(1) Reverse Outlining
This project requires students to have a first draft of a research proposal or report. Instruct students to:
(a) Read the last paragraph of your paper, not including the conclusion.
(b) Write the basic idea in this paragraph in one sentence or less. If there is more than one basic idea in the paragraph, split it.
(c) Proceed to the paragraph that precedes it and write its basic idea in one sentence or less.
(d) Repeat Step 3 until you have reached the introduction to your paper.
(e) Read the statements in reverse order, so that you begin with the beginning of the paper and end with the end.
(f) Highlight any paragraphs that are irrelevant or redundant.
(g) Match this outline with your intended outline. If they don’t match, you’ve got a great deal of revising to do (but don’t we all!).
(2) Divide the class into small groups (4–5 students are ideal). Each group should identify a public program or program-oriented organization. Locate an applied research report about this program (these can often be found in government documents sections of the library for public programs; organizations also usually keep copies of all reports conducted by or for them.) In addition, locate a social science journal article on the same topic (this will most likely not be drawn from the same data). Compare the two. In what ways are the two different? The same project could be extended by locating an article in the popular media about the same topic.
(3) This project requires you to have a final draft of a proposal or report and works best if you can team up with someone in your class.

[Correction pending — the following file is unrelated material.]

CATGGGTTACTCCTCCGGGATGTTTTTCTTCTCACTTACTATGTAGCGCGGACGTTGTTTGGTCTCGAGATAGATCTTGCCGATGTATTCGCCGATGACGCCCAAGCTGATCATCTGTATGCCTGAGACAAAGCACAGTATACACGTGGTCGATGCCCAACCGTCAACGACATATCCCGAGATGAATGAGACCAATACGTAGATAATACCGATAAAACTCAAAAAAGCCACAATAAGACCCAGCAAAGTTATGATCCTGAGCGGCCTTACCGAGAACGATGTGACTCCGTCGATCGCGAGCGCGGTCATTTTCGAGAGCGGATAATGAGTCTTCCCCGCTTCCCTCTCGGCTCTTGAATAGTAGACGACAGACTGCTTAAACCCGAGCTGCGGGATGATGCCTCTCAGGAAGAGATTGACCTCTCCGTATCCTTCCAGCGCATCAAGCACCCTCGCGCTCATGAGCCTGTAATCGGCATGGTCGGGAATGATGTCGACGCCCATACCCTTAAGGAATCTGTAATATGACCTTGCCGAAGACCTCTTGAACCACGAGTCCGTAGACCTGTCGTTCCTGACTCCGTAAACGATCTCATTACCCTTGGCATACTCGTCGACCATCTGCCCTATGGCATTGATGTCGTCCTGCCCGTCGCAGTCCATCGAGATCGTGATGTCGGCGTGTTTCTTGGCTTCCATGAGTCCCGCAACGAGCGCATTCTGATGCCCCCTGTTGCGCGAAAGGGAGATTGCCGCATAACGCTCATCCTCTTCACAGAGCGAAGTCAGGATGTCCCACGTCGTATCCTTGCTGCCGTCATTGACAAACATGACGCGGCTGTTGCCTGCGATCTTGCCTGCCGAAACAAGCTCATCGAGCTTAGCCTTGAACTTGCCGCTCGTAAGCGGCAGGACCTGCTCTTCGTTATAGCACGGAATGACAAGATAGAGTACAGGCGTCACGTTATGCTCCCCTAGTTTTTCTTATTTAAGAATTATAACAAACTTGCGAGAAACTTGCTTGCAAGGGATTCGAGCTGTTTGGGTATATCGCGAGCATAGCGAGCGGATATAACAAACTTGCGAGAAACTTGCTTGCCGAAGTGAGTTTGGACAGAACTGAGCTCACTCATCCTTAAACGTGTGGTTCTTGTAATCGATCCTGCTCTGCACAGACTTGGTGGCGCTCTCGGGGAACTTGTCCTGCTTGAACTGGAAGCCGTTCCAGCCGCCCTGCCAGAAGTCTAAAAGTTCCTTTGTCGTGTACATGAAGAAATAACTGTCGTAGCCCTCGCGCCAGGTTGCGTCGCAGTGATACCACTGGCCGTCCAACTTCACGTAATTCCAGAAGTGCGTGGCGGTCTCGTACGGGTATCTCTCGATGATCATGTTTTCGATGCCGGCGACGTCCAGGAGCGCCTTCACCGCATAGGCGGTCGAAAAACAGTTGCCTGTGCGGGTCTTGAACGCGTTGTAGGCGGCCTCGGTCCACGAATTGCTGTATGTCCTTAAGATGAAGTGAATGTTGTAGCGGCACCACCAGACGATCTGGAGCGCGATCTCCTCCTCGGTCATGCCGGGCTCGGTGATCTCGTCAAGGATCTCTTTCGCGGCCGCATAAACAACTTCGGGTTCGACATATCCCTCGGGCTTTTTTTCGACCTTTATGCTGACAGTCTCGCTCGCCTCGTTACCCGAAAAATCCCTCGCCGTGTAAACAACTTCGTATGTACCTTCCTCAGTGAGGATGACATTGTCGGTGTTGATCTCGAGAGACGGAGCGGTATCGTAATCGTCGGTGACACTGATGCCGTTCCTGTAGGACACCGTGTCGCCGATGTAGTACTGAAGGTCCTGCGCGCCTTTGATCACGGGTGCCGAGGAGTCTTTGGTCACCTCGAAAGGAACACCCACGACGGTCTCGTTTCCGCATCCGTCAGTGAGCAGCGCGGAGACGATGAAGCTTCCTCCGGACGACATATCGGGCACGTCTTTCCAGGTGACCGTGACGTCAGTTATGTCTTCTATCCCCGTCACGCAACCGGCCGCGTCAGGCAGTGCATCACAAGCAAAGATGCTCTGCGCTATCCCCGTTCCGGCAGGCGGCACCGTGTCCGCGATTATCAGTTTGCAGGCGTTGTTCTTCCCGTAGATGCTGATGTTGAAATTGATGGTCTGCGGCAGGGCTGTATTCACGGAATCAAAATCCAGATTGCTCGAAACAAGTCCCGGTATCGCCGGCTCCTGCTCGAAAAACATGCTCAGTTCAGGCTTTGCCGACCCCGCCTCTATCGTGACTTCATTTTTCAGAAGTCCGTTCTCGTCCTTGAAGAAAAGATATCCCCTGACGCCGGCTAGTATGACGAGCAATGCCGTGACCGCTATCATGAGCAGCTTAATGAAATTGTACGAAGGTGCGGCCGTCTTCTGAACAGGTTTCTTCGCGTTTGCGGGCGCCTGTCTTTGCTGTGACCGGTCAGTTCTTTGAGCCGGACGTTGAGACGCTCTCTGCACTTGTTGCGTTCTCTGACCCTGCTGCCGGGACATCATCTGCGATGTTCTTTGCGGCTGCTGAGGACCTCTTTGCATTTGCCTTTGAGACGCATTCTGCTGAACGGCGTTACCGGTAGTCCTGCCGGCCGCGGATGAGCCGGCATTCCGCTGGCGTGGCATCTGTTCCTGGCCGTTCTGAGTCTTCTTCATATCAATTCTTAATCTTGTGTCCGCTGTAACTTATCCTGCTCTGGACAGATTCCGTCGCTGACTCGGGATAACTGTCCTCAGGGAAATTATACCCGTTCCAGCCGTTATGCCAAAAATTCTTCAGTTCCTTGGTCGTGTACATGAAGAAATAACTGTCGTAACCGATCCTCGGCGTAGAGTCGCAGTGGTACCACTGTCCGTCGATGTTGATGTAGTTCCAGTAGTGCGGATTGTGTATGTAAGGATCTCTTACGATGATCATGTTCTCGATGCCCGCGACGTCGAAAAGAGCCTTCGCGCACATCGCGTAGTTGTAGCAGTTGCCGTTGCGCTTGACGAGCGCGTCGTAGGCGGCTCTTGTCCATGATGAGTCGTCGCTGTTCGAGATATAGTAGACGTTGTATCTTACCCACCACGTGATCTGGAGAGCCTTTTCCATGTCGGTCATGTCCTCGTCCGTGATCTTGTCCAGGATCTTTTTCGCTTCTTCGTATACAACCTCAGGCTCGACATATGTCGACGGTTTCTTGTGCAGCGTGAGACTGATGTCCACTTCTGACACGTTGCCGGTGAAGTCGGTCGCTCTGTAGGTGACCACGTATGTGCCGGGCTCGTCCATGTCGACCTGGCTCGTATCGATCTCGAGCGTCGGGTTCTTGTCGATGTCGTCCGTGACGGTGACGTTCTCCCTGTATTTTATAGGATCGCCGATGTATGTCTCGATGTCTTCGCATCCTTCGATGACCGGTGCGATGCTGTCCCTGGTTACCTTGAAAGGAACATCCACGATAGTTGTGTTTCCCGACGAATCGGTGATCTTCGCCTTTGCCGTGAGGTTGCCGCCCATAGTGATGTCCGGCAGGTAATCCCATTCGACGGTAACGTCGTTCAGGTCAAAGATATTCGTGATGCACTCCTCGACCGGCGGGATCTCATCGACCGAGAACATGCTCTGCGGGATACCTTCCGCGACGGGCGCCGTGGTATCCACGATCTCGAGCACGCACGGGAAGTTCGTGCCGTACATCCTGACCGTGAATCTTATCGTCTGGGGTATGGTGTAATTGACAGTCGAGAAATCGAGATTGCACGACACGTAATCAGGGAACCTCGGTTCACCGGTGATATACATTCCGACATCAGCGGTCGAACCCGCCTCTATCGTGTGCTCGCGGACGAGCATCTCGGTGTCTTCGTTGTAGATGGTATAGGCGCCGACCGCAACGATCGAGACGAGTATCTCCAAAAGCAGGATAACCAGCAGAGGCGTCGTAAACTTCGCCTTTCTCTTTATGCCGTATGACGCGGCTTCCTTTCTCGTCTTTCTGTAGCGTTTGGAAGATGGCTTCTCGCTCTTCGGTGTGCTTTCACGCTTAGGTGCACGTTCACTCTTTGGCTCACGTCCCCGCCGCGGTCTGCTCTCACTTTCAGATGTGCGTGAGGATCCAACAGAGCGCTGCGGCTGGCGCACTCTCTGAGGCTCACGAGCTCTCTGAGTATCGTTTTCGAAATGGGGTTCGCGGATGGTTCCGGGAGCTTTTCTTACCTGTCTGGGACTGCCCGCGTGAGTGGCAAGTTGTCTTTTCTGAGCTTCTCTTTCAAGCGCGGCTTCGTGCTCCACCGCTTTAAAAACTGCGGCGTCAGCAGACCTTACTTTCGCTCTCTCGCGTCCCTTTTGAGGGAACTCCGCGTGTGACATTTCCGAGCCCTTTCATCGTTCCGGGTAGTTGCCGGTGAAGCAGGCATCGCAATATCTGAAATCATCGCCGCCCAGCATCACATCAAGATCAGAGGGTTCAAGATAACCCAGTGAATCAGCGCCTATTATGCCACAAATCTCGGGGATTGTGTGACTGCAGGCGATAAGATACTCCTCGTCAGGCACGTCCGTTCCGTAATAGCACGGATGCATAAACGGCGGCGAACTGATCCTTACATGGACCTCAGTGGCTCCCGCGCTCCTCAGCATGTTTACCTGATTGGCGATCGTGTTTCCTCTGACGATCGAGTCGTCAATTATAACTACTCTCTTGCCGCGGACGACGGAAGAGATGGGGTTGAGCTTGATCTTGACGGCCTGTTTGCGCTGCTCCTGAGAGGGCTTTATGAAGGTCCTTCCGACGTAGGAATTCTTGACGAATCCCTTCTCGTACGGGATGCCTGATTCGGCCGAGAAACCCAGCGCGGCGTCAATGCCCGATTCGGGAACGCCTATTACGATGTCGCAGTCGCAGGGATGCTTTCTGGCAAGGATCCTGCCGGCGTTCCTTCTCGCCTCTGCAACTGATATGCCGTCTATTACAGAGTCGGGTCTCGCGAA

(a) Exchange papers.
(b) Decide whether or not you will agree to proofread one another’s papers.
(c) In your partner’s paper, underline the key idea of every paragraph as you read it.
(d) Answer the following questions in a memo:
(I) Is the introduction appropriate? Does it set out the research question? Does it explain the purpose and structure of the report?
(II) Is the literature review convincing? Has your partner overused/underused other sources? Is the literature review structured in a meaningful way?
(III) Is the methods section complete? Can you explain after reading how variables will be (or were) defined and measured? Can you explain how data will be (or were) analyzed?
(IV) Does the report seem ethical in all ways?
(V) Is the conclusion appropriate? Does it review the main findings of the research (or what your partner hopes to find)? Is it honest about the limitations of the research?
(VI) Return the memo to your partner and retrieve their memo about your paper. Use these notes to modify your paper as necessary.
Individual and Group Activities
(1) Ask students to go to the National Science Foundation’s (NSF) Sociology Program. What are the components that the NSF’s Sociology Program looks for in a proposed piece of research? Examine the Table of Contents for an NSF proposal. Now outline a research proposal to the NSF to investigate a research question of your choice.
(2) Comparing Research Methods. Ask students to:
(a) Select a general topic of interest, such as the family, crime, the environment, politics.
(b) Locate one article on this topic that employs experimental methods, one that uses survey methods, one that uses qualitative methods, and one that uses some other method (e.g., historical, comparative, and content analysis).
(c) Read all four articles. Outline the strengths and weaknesses in each.
(d) How do the strengths and weaknesses you found compare with those in the textbook?